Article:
With Android phone/tablet hybrids, or
phablets (hate that word), everywhere you look, it was only a matter of time before Nokia launched its own Windows Phone model. The Lumia 1520 was the 14th Lumia phone since the launch of the Lumia 800 towards the end of 2011, showing the teams Nokia and Microsoft, (and now just Microsoft), will stop at nothing to fill every possible segment with a new handset.
The Lumia 1520 does fit in a very defined niche, however;
phablets X-Large smartphones are aimed squarely at those who are willing to compromise slightly on portability and screen size so as not to have to buy or carry both a phone and a tablet. It’s also the very first Windows Phone with a Full HD screen.
In the box
- Lumia 1520
- Wall charger
- microUSB cable
- Getting started guide
- Warranty information
- SIM / SD micro card removal tool
Essentially, the smartphone resembles the Lumia 1020 before it – a stretched out version but nonetheless very similar. Distinctively a Lumia smartphone, seeing that it boasts most of the typical design characteristics that have been attached to the popular smartphone line, we can’t say that the design of the Lumia 1520 is particularly original. Nevertheless, it continues to be an appealing one, since its rounded edges and tapered design both lend to mask its rather boxy look.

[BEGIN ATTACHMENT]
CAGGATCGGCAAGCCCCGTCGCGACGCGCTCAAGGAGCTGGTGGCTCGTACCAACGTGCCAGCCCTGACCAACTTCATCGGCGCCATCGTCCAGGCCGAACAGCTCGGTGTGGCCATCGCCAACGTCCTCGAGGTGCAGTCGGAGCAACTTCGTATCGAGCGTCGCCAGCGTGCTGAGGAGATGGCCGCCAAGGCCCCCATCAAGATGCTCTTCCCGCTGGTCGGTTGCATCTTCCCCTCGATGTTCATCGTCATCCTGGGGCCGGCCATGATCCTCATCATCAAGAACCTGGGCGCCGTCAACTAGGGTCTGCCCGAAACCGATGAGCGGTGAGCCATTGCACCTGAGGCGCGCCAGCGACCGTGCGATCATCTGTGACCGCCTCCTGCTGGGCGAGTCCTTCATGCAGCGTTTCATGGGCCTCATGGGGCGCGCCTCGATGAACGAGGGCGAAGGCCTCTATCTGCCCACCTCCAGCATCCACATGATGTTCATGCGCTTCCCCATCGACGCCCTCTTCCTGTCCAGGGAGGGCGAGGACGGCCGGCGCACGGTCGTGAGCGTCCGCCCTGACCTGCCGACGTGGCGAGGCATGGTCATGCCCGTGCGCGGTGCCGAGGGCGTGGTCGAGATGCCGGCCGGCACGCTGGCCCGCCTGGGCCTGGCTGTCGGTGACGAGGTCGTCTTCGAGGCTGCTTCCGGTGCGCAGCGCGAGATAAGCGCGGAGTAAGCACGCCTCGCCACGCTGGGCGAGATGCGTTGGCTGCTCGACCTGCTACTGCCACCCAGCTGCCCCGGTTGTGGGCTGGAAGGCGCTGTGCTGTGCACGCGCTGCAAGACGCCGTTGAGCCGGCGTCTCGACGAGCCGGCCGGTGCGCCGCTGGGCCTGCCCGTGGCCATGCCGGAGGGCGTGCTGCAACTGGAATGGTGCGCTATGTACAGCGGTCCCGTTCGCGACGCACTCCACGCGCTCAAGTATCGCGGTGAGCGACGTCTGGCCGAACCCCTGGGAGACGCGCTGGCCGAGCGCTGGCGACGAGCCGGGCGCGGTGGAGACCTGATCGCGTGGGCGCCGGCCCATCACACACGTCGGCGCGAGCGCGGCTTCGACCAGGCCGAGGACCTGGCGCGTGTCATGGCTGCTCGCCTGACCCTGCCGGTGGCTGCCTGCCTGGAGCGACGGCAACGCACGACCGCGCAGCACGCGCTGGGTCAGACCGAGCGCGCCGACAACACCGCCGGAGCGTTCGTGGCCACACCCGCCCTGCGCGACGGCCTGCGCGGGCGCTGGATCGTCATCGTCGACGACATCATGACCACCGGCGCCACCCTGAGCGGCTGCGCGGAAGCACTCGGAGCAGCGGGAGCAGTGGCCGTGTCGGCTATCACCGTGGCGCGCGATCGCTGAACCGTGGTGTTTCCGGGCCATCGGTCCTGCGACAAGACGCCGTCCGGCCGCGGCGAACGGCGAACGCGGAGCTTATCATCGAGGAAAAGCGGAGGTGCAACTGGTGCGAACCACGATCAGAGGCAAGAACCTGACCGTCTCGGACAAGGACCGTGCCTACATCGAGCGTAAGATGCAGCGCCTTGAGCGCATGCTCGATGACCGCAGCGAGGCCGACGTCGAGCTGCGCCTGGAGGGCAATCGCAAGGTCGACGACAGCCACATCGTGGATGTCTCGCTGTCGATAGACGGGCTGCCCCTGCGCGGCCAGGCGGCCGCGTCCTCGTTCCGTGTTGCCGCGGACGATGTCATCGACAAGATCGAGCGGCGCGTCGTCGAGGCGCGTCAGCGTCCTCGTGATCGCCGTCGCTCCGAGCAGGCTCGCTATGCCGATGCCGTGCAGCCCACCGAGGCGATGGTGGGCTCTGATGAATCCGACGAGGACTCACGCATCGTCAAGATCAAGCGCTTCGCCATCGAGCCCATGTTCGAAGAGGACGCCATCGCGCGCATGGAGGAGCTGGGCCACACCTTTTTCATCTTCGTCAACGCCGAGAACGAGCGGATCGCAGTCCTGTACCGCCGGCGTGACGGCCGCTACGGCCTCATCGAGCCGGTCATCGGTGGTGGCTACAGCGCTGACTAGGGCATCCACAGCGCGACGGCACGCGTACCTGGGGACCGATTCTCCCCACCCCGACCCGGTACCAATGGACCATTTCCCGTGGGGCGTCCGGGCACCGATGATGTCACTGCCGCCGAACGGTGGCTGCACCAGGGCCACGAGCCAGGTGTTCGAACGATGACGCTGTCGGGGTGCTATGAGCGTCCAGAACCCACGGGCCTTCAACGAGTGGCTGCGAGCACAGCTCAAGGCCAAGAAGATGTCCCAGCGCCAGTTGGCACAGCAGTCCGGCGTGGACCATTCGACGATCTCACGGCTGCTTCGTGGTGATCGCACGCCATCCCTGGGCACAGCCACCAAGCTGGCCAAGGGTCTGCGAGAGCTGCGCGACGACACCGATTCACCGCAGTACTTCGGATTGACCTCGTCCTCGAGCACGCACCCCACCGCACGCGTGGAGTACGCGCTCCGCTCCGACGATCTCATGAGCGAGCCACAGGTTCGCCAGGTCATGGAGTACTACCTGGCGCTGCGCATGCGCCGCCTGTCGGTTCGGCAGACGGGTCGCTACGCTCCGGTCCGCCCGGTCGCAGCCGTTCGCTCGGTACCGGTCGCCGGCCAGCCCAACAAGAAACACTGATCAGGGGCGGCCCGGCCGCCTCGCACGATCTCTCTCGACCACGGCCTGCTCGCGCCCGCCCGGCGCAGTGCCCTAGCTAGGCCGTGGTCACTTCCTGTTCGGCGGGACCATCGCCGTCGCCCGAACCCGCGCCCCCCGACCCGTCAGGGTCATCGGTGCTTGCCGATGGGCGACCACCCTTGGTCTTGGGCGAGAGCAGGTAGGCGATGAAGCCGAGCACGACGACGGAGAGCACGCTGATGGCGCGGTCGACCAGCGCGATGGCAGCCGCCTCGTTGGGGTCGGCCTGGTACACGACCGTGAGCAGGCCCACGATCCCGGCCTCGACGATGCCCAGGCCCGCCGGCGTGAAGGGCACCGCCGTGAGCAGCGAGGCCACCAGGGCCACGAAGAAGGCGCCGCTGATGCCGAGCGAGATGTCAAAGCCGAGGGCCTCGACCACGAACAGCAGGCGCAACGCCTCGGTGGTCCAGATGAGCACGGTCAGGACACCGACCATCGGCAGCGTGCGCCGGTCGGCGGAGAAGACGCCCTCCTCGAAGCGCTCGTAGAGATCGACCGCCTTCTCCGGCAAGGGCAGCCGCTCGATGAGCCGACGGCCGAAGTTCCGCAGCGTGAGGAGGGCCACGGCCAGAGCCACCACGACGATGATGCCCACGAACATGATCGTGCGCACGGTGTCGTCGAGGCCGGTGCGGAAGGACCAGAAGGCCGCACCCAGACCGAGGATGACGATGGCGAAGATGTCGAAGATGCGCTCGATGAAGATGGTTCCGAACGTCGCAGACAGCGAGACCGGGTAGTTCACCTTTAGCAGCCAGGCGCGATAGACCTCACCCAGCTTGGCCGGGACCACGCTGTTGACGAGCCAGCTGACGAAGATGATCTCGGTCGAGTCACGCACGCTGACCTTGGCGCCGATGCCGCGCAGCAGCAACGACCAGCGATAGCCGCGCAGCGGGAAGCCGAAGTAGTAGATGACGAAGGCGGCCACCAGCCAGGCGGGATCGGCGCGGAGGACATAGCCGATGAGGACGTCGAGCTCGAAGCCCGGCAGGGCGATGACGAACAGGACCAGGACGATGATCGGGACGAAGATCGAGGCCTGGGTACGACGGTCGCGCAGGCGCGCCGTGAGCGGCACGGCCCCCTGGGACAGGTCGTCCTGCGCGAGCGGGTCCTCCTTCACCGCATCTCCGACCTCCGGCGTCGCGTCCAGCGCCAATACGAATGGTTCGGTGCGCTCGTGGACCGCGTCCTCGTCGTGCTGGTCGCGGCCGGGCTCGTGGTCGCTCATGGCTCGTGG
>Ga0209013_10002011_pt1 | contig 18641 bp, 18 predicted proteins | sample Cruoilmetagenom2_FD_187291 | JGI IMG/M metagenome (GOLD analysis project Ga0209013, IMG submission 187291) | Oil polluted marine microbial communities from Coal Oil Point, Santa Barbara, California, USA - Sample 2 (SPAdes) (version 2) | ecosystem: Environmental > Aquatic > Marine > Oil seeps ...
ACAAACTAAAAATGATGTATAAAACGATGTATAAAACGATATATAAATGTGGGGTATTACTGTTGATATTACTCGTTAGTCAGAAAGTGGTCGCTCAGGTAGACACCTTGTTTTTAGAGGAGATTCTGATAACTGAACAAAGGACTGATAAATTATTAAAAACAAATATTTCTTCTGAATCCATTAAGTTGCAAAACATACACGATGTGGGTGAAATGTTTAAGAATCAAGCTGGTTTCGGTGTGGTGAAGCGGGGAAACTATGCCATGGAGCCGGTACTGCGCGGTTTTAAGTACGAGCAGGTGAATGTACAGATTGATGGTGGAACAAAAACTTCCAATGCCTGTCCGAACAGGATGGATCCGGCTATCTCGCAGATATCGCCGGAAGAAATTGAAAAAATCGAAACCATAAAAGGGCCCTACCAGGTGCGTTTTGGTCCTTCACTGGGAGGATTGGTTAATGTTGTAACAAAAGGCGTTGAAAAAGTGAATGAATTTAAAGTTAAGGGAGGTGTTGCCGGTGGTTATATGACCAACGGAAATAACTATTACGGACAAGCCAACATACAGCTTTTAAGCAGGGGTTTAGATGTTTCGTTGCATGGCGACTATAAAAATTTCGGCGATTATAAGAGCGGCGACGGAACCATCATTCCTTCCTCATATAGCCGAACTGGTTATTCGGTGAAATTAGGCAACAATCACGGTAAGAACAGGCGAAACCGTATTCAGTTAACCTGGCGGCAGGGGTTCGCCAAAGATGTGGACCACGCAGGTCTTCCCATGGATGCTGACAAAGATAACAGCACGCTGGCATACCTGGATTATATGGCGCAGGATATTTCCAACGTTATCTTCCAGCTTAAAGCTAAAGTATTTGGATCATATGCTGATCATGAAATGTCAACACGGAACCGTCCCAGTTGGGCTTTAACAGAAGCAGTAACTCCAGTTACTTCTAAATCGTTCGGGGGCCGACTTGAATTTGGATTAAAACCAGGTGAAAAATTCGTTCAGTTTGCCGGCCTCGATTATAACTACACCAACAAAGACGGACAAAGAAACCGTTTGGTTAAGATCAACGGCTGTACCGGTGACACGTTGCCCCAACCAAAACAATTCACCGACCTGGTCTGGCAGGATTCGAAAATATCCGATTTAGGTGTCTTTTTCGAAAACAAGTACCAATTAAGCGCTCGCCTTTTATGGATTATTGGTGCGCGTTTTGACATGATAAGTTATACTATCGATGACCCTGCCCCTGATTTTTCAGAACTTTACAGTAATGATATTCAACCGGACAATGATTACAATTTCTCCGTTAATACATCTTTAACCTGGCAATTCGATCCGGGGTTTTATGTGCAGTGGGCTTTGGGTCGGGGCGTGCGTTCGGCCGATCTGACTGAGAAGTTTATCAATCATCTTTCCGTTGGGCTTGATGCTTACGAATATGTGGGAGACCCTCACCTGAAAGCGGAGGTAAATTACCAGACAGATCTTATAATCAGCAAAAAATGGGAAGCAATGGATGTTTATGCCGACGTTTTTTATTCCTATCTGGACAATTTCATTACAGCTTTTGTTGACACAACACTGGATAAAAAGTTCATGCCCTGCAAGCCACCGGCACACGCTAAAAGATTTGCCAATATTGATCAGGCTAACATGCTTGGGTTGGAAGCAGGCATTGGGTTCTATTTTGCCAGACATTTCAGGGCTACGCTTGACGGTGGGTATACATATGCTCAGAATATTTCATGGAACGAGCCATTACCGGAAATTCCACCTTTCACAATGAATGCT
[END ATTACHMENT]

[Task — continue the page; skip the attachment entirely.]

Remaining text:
Obviously, this is a big phone! And by big, we mean ridiculously big, mainly because it dwarfs most other phablets X-Large smartphones.Therefore, it’s something that proves to be unwieldy for those with medium to smaller hands, as its wide figure is undoubtedly one hell of a handful which, requiring two-handed operation. In addition, the corners of the phone are rather pointy, to the point that it jabs our palm when holding it. At the very least, we’re comforted to find that it sports a pretty thin 0.34-inch profile, and for the most part, it’s pretty uniform looking throughout its body.
Being a high-end Lumia smartphone, the 1520 benefits by having a solid unibody polycarbonate plastic casing – giving it a sense of sturdiness with its construction. With our specific unit, From our friends over at Nokia UK it’s a black matte finish that does a good job of masking debris. Well, the white and yellow versions of the phone also sport the matte finish, but the red colour is actually coated with a glossy finish – making it more prone to smudges and fingerprints. In the phablet space, the Nokia Lumia 1520 is unique looking and definitely comes across as more interesting in design than most others.
Beneath that massive display sits the usual trio of capacitive Windows buttons, but for something so large, they appear somewhat disproportionate in size. Well, at least the spacing between them is enough to eliminate accidental presses. Meanwhile, above the display, we find its narrow earpiece, light & proximity sensors, and its wide-angle front-facing 1.2-megapixel camera.
As the standard formula goes, the right edge of the phone packs in all of the handset’s physical buttons, which consist of its volume, power, and shutter keys. Unfortunately, they’re all rather flat, making them difficult to feel out with our fingers, but at least the response is solid with all of them.